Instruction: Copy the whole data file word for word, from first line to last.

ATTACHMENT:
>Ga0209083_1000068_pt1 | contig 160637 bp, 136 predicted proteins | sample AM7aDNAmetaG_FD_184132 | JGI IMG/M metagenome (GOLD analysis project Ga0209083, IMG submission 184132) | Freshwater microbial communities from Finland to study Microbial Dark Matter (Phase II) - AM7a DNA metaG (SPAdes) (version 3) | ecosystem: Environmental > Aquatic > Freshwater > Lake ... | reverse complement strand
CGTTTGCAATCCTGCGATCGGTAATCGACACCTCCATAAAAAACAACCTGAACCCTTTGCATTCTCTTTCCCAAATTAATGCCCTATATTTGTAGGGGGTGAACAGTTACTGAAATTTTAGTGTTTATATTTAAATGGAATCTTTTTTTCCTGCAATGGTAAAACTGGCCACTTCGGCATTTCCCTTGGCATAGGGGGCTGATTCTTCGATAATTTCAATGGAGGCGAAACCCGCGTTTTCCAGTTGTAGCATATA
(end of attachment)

>Ga0209083_1000068_pt1 | contig 160637 bp, 136 predicted proteins | sample AM7aDNAmetaG_FD_184132 | JGI IMG/M metagenome (GOLD analysis project Ga0209083, IMG submission 184132) | Freshwater microbial communities from Finland to study Microbial Dark Matter (Phase II) - AM7a DNA metaG (SPAdes) (version 3) | ecosystem: Environmental > Aquatic > Freshwater > Lake ... | reverse complement strand
CGTTTGCAATCCTGCGATCGGTAATCGACACCTCCATAAAAAACAACCTGAACCCTTTGCATTCTCTTTCCCAAATTAATGCCCTATATTTGTAGGGGGTGAACAGTTACTGAAATTTTAGTGTTTATATTTAAATGGAATCTTTTTTTCCTGCAATGGTAAAACTGGCCACTTCGGCATTTCCCTTGGCATAGGGGGCTGATTCTTCGATAATTTCAATGGAGGCGAAACCCGCGTTTTCCAGTTGTAGCATATA